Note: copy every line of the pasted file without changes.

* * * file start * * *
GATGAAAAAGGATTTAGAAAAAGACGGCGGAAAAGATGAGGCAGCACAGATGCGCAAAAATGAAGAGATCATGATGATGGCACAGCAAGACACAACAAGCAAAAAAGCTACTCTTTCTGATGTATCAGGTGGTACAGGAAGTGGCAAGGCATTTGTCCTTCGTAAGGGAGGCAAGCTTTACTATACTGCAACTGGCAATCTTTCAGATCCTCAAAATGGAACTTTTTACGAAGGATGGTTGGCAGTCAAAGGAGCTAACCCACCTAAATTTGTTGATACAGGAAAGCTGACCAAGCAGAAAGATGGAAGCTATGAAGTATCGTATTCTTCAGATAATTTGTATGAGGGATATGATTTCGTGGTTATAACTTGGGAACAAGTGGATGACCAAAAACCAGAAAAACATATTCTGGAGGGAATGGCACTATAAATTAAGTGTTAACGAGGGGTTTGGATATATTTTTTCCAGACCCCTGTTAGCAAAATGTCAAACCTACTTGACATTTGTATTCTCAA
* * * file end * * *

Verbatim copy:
GATGAAAAAGGATTTAGAAAAAGACGGCGGAAAAGATGAGGCAGCACAGATGCGCAAAAATGAAGAGATCATGATGATGGCACAGCAAGACACAACAAGCAAAAAAGCTACTCTTTCTGATGTATCAGGTGGTACAGGAAGTGGCAAGGCATTTGTCCTTCGTAAGGGAGGCAAGCTTTACTATACTGCAACTGGCAATCTTTCAGATCCTCAAAATGGAACTTTTTACGAAGGATGGTTGGCAGTCAAAGGAGCTAACCCACCTAAATTTGTTGATACAGGAAAGCTGACCAAGCAGAAAGATGGAAGCTATGAAGTATCGTATTCTTCAGATAATTTGTATGAGGGATATGATTTCGTGGTTATAACTTGGGAACAAGTGGATGACCAAAAACCAGAAAAACATATTCTGGAGGGAATGGCACTATAAATTAAGTGTTAACGAGGGGTTTGGATATATTTTTTCCAGACCCCTGTTAGCAAAATGTCAAACCTACTTGACATTTGTATTCTCAA